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$\def\pd#1#2{\frac{\partial#1}{\partial#2}}\def\braket#1#2{\langle#1|#2\rangle}\def\bra#1{\langle#1}\def\ket#1{#1\rangle}$I am given that $$\bra{\theta,\phi}|L_+|\ket{l,m} = \hbar e^{i\phi} \left(\pd{}{\theta}+i\cot{\theta}\pd{}{\phi}\right) \braket{\theta,\phi}{l,m}$$

Where $L_+ = \left(\pd{}{\theta}+i\cot{\theta}\pd{}{\phi}\right)$

Why can one simply pull the $L_+$ operator straight out of the braket?


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I don't know how to edit your post because I'm not certain what you were trying to write, but hopefully you can fix it yourself: To write $\langle \psi | \phi \rangle$, the code is " \langle \psi | \phi \rangle ". – Ragib Zaman Aug 29 '11 at 13:49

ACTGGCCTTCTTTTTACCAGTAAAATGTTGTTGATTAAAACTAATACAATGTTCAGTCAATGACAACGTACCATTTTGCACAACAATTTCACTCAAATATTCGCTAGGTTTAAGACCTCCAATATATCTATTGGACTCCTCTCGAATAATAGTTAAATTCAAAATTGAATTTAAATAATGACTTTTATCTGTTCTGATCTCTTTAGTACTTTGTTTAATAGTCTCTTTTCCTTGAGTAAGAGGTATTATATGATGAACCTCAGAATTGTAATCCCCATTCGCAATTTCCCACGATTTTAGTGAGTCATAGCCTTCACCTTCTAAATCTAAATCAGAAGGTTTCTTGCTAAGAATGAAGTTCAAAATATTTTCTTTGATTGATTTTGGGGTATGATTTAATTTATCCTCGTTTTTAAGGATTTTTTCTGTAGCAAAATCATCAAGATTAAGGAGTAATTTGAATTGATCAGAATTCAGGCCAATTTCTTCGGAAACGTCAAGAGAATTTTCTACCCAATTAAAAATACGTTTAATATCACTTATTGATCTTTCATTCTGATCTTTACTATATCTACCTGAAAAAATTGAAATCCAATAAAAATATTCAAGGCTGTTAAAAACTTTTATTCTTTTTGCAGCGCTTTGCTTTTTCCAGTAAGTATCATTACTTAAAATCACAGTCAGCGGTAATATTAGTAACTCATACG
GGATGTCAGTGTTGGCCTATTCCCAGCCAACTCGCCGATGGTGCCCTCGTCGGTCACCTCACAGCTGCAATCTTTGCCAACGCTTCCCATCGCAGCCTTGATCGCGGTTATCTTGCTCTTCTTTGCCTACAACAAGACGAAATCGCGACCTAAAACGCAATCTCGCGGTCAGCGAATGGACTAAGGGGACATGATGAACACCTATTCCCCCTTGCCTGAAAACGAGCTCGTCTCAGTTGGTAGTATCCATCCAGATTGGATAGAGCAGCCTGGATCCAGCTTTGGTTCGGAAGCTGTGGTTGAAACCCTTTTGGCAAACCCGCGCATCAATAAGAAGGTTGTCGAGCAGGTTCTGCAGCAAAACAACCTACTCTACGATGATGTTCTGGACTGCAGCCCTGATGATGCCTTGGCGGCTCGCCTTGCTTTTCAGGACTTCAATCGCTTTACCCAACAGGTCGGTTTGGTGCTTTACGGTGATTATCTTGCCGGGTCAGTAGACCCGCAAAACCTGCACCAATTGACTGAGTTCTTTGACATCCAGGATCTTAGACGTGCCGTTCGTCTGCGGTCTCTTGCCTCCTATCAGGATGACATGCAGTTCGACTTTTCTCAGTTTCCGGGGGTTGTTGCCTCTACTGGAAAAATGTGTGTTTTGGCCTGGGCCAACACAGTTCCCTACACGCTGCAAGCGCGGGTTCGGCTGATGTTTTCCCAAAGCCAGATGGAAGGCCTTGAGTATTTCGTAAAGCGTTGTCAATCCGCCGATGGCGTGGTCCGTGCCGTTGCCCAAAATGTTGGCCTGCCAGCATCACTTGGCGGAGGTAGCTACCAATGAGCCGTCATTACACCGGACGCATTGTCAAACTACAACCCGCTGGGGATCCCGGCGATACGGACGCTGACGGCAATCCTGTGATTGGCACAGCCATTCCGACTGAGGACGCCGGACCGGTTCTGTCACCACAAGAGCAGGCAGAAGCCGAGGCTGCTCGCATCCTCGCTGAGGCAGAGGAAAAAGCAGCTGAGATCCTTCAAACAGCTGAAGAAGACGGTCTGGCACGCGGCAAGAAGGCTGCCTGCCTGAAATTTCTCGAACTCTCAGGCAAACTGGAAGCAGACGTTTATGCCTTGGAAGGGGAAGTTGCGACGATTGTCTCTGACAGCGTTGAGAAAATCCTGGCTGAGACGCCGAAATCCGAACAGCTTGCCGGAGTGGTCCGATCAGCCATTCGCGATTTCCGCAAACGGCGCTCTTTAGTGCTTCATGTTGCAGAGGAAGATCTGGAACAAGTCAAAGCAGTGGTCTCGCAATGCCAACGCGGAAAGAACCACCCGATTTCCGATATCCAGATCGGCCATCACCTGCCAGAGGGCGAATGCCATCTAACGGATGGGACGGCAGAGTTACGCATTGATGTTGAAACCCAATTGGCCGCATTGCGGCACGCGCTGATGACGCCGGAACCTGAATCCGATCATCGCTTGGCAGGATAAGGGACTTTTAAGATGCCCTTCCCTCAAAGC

\pd is $\partial$? – J. M. Aug 29 '11 at 13:54
Turns out I don't have enough reputation points to edit your post anyway. Anyway, you may also want to use $\partial$, the code is " \partial ". Edit: @J.M. I was guessing that's what he meant as well. – Ragib Zaman Aug 29 '11 at 13:55
@Ragib: you can "propose" an edit for later review by a user with sufficient rep. :) – J. M. Aug 29 '11 at 14:02
Your meaning seems to depend on the notation for $|l,m\rangle$ and $\langle \theta,\phi|$, which I assume is some sort of physics convention. If you have a definition for them, please include it. If your question is about them, perhaps asking on the physics stackexchange site would be better? – Willie Wong Aug 29 '11 at 14:25
up vote 3 down vote accepted

I think you're missing a factor $\hbar\mathrm e^{\mathrm i\phi}$ in your equation for $L_+$.

That factor notwithstanding, that second equation doesn't really make sense in the context of the first equation. In the first equation, you're using fancy ket notation to denote the angular representation of the state.